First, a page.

I promised myself that I would stay positive for the next few days. After lugging home two bags of groceries, locking the door, spraying down the butter, the boxed pasta and three of those little bricks of Café Bustelo because they never have the medium ones anymore and heaven FORBID they get the tubs back in stock . . . anyway, after spraying everything down with disinfectant and generic paper towels because who the hell ever has VIVA anymore, I put everything away. Except the Nutter Butter. I stand looking into my bloated refrigerator and I am grateful. Some have nothing, and I have a safe space to call my home. But I’ve also come to a realization, sadly, that I have been living like a hermit since March and that is certainly not positive, especially when I consider how damn good at it I’ve become.
Growing my beard for the part was fun – and in the Tarot, the Hermit is indeed a very positive card of self-searching and self-reflection. So that, in and of itself, isn’t negative, but the fact that I just bought enough food to last me weeks-on-end, for fear that the streets of my city and my nation might explode into a battlefield, I realize that I still need to get better at this positivity thing. So far, I’ve succeeded in keeping my sobriety; I’ve dealt with no real income, no true physical human contact or purpose, for what seems an exhaustively long time. I now pray that I can deal with the next few days as well; as with us all, I will try. As I attempt to tear open the Nutter Butter packaging, I begin wrestling with the noisy plastic wrapper that’s refusing to budge, I turn and angrily grab a nearby knife as if, what? As if the bag is going to attack me? I’m being ridiculous. This is ridiculous. Right?
I take some deep breaths and go into the living room. I’m sitting in the dark with candles lit, biting furiously into the Nutter Butters and pouring through a twelve-pack of lemon seltzer, which sadly reeks of disinfectant. I’m also listening to some “manifest miracles” ambient mix that’s supposed to be calming me, and I’m trying to write this article.
As I sit in this pool of pre-election fear and tremulousness, my breathing becomes unsteady. I need another distraction. Anything else is fear. The Edgar Allan Poe streaming show I had just created for Halloween was a great way to take my mind off things, but perhaps too much of Poe had crept into my brain, and with this, his darkness.
I freeze in yet another sobering pause of anxious curiosity. This must have been what it felt like the night before Prohibition began; people knew it was coming. I begin to question the notion. Were Americans huddled in their crowded micro-dwellings suffocating in mounds of whiskey, gin and fear? In the dark with candles lit?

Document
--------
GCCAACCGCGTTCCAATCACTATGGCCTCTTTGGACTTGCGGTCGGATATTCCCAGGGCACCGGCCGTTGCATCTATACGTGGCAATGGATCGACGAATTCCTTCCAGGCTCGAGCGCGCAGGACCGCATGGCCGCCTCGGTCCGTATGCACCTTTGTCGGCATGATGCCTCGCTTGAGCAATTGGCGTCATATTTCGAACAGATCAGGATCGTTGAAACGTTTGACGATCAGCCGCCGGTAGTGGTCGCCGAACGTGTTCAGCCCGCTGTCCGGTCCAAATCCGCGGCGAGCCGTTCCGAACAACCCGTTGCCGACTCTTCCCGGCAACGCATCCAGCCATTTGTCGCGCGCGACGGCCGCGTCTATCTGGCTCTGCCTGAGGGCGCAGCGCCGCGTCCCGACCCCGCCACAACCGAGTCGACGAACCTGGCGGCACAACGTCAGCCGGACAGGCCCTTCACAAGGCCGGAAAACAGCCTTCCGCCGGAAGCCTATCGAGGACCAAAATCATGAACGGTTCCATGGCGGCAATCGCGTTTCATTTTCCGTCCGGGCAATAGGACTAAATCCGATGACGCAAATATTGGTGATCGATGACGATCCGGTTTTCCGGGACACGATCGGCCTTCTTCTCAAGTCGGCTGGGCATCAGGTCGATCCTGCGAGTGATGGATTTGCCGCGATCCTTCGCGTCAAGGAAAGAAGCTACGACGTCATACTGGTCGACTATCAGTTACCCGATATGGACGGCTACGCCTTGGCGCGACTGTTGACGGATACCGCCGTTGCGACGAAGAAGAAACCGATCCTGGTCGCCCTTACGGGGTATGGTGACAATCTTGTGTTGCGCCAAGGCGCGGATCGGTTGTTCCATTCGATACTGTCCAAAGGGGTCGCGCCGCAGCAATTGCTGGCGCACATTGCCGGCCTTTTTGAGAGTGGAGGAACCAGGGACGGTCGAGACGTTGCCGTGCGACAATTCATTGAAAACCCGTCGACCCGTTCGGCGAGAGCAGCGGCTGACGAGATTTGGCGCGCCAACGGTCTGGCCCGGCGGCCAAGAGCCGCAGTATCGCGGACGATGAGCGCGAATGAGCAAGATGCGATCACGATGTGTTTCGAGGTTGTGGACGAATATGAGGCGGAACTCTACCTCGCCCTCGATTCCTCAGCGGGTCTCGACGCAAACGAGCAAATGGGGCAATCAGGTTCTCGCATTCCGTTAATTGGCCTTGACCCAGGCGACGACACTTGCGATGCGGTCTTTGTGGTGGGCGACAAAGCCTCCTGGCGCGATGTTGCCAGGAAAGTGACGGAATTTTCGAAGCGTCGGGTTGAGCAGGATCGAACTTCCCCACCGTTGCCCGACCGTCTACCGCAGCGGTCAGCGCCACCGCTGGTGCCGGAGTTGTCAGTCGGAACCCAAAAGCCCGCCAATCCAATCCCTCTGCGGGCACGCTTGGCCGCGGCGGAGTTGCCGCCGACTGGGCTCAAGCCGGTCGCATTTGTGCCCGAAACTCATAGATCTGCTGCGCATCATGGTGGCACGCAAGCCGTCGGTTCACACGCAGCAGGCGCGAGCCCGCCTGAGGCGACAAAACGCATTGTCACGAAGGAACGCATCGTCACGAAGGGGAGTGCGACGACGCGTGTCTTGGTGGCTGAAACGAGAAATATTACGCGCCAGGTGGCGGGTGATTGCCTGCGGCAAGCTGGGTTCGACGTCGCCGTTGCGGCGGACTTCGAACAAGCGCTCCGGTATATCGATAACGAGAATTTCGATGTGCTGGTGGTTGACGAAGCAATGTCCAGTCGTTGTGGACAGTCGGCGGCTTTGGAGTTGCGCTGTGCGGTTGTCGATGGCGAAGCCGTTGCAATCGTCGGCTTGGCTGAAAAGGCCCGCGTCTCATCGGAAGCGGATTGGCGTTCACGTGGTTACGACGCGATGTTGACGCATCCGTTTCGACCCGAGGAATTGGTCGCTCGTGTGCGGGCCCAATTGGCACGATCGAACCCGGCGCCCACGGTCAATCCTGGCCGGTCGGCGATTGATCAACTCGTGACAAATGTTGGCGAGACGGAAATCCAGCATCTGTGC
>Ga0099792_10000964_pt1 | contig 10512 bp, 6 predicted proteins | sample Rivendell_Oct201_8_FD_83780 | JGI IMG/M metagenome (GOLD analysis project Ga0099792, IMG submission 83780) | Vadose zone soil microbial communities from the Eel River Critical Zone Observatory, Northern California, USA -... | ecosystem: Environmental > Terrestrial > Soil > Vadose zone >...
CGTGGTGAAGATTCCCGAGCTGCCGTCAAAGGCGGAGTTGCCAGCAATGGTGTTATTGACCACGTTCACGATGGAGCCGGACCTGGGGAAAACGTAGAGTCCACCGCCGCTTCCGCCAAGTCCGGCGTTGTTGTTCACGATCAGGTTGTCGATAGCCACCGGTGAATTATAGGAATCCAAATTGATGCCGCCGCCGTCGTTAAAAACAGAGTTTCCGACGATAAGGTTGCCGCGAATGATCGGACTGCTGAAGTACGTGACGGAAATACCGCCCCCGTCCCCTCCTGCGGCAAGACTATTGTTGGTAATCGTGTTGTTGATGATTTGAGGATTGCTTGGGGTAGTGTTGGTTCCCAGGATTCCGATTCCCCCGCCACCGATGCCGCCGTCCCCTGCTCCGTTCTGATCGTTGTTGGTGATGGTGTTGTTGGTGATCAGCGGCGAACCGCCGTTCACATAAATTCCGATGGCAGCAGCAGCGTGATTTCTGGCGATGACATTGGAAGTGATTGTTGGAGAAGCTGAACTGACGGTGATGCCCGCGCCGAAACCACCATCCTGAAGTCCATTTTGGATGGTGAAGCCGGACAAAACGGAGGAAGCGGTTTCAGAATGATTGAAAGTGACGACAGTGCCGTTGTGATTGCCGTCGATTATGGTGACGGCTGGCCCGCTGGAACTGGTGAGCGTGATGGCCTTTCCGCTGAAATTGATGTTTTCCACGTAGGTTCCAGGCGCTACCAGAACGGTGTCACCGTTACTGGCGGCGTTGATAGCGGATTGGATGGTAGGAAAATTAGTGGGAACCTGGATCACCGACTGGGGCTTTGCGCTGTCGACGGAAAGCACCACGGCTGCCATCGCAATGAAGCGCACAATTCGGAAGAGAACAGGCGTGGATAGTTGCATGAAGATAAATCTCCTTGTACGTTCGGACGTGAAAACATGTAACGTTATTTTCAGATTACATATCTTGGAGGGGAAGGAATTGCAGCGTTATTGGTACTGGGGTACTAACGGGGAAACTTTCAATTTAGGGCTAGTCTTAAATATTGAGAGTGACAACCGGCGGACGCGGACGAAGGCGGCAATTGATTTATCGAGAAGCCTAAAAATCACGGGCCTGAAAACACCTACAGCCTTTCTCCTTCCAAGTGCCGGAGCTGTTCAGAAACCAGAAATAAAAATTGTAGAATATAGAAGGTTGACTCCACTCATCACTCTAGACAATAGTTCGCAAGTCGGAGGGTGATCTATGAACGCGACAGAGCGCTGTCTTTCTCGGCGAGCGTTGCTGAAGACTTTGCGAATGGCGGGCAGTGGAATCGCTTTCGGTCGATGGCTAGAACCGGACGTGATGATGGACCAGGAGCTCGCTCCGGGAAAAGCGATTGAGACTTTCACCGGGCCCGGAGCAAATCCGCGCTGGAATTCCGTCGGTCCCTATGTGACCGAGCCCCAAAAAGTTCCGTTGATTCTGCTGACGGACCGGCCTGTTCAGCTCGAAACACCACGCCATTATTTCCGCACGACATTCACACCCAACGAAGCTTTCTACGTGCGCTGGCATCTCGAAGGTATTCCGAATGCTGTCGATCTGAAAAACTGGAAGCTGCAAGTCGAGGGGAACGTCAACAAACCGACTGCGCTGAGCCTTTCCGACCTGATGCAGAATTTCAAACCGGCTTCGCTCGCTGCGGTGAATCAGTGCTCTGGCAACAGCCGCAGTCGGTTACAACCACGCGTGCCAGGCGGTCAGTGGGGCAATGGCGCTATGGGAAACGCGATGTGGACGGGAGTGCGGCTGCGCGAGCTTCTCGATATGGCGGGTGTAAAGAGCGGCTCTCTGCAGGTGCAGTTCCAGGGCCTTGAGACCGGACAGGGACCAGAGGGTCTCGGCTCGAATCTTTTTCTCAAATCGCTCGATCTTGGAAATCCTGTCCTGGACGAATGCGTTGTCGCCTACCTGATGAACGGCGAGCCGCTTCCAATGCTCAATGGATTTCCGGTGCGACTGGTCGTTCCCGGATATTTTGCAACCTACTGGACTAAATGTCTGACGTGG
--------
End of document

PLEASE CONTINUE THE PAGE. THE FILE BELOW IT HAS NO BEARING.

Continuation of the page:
Well they certainly weren’t listening to this ambient mix, that’s for sure, but they probably had been preparing for the dry spell for some time.
We too have been anxiously awaiting this moment in our history for far too long. Now it’s here. Suddenly the “Prohibition Era” thought goes out the window because, at least from what you see in movies, that era – the era of the Noir – looked like it might have been sort of fun, in a seedy, dirty, sepia-toned kind of way. Except for the machine guns. They had machine guns!
Suddenly, the Prohibition analogy is back in full force. It’s happened here before. People have always lived in some kind of fear here in America; blacks and immigrants, gays and transgender people have been afraid long before this new totalitarian dread came creeping into our government – and what’s positive about that? Nothing. As we all stand on the precipice of the dark ages, with the power to stop it from careening over the edge, I’m out of answers. I voted. It’s all in the cards.
I’ve come, however, to the conclusion that the only way I am going to get through the next few days is to continue to play the hermit and summon the one thing that I know is within me; I’m going to trust what’s left of my grey matter and reconnect to the time back before the technology tricked us and hooked us all. If I try hard enough, I can remember the amazing feeling of that long-dormant disconnect.
I am going to step away from the addiction and the fear, turn off my phone and my computer, I’m going to watch the sun set and I’m going to create something. Anything. It will serve as the final thing I create before the last of the warmth completely drains away from the old normal, into an era as yet uncharted. Considering all that this country’s citizens (over half) have endured during the past four years – the bullying, cheating and lying, the intimidation, the racism, the cages and the threats, amid a pandemic which has canceled travel, joy, life and happiness on our burning planet – we all deserve a round of applause, we deserve a pat on the back and we deserve a better President.
If I hear shouting in the streets, from the timbre and energy of the sounds below my fire escape I will know instantly which new era has begun.
Dan Ruth is an award-winning playwright and actor, former Hell’s Kitchen bartender, and the creative force behind the critically acclaimed “A Life Behind Bars.” @danruthbkny